Ovarian Cancer Treatment
Ovarian Cancer Treatment: Once a woman has been diagnosed with ovarian cancer, the gynaeconcologist will work with the patient to decide the appropriate treatment for her. A combination of treatments or several treatments can be recommended to the patient depending on her stage of cancer.
Whom should you consult for ovarian cancer treatment?
A gynaecologic oncologist is a doctor who possesses expertise to treat ovarian cancer by surgery. They use other treatment modalities such as chemotherapy and also prescribe medicines to treat ovarian cancer. Depending on the patient condition, location of cancer and extent of its spread, other specialists are also involved in the treatment process – including medical and radiation oncologists.
The modality of treatment and a comprehensive plan pertaining to the treatment of ovarian cancer depend on several factors – such as the personal preferences of the patient – for instance – whether the patient is planning to have children and also on the age of the patient and overall health.
First, let us have a look at the main treatments:
The main treatment option for most of the ovarian cancers is surgery. How much surgery a woman requires depends on the extent of cancer spread to the surrounding tissues and overall health of the patient. If the cancer is localized and restricted to a specific area – and if it is in the early stage, then the possibility of treating it becomes high. If such a cancer is detected in a woman of childbearing age, then it can be treated by surgery without removing ovaries and the uterus. However, in some cases, ovaries, uterus, cervix or fallopian tubes may need to be removed.
Epithelial cell cancer is treated by surgery after properly staging and debulking the cancer. It is therefore important to stage and debulk the cancer to prevent more surgeries later. It is a very common observation by surgical oncologists that patients whose ovarian cancers have been removed extensively (debulked optimally), their prognosis is far better than those left with tumours after surgery (debulked sub-optimally).
Germ cell and stromal cell tumours are also treated by surgery – and the main objective of the surgery is to remove the cancer. If the cancer is confined to just one ovary, then that ovary is removed. However, women who have finished child bearing age, surgery is recommended to remove both the ovaries, fallopian tubes and the uterus for both stromal and germ cell tumours. In general surgery is done to remove one ovary, both the ovaries and also both ovaries and uterus – depending on the stage and extent of spread of cancer.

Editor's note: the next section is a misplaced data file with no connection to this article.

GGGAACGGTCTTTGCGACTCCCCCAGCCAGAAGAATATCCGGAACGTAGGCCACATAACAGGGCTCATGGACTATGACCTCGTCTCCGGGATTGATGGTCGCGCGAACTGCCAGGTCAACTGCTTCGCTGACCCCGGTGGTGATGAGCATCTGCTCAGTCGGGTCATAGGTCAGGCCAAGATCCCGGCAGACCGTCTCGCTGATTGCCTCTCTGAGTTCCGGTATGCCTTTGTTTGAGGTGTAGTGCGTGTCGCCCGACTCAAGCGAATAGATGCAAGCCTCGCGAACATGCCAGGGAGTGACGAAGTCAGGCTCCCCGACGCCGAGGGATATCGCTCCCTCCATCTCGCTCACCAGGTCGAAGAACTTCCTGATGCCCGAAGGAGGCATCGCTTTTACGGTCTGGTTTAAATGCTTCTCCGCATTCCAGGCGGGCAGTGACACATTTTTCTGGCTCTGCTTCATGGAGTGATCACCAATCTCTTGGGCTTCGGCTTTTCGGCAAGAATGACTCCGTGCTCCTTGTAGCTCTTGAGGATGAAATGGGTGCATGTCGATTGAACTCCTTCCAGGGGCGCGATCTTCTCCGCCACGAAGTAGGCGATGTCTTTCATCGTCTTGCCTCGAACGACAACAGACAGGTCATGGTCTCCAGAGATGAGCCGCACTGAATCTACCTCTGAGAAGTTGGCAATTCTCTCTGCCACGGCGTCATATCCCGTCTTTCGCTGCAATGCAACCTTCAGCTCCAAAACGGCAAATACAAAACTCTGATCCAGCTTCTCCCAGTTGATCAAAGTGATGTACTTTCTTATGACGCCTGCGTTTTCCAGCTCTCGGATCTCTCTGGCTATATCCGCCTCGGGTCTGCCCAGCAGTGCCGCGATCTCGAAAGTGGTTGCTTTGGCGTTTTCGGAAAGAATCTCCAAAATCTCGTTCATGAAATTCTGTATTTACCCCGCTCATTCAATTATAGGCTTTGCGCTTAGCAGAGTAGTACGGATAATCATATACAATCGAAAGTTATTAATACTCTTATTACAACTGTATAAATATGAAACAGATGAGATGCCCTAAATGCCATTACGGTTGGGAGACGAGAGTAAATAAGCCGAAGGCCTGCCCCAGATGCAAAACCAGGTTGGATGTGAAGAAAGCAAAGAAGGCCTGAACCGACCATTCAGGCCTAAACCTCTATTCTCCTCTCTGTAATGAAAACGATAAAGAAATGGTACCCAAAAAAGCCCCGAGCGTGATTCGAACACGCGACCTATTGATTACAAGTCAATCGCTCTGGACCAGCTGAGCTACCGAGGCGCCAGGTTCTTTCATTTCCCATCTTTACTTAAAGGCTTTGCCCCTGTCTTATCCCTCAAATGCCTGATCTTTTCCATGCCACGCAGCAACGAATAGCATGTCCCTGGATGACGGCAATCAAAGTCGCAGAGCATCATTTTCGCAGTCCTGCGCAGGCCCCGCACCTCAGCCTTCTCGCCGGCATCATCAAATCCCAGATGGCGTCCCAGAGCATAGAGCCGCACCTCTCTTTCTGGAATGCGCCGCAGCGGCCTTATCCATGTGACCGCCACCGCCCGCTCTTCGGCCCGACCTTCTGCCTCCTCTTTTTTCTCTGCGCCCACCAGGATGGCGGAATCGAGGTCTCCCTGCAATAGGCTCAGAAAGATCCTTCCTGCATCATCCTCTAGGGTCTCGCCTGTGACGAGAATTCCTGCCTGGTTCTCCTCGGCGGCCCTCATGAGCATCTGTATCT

Chemotherapy drugs are injected into a vein or taken by mouth. The drugs can also be injected directly into the abdomen (intraperitoneal chemotherapy). The treatment is mostly used after surgery to kill cancer cells that might remain active.
03. Radiation Therapy:
Radiation therapy is not the first line of treatment for ovarian cancer. This type of therapy uses high-energy X-rays to kill and shrink ovarian cancer cells. Radiation therapy may be used after surgery to kill left-over cancer cells or to shrink ovarian tumours. Occasionally, it can be an option for treating small, localized recurrent cancer.
04. HIPEC [Hyperthermic Intraperitoneal Chemotherapy]:
The patients who are suffering from advanced stage ovarian cancer or recurrent ovarian cancer undergo a complete cytoreductive surgery by which the entire visible disease is resected. In other words, optimal cytoreductive surgery is performed. At the end of the surgery, the temperature of the abdomen is raised to 41 to 43 degrees Celsius by insufflation of warm fluid, and the abdominal cavity is then treated with the infusion of chemotherapy agents like cisplatin for over one and a half hour.
There is a recent evidence in the form of multicentric trial to support this treatment modality. This type of cytoreductive surgery – which is combined with HIPEC, increases the life span of the patient, the disease-free interval, and this can be achieved without unduly affecting the overall morbidity and mortality associated with the procedure.
As far as HIPEC is concerned, it is a fact that the procedure is a specialized one, as the patients need to be selected carefully to achieve the best result.
HIPEC requires specialized equipment which raises the intra-abdominal chemotherapy temperature from 41 to 43 degrees Celsius, a temperature at which the most optimal effective dose can be achieved without compromising safety.
As far as the treatment of ovarian cancer is concerned, you should discuss all the possible treatment options, their objectives and the possible side-effects with your doctor. Next, ask as many questions as you have pertaining to ovarian cancer and its treatment if you are not sure about the outcomes. It is good if you and your doctor can make a decision that satisfies your needs.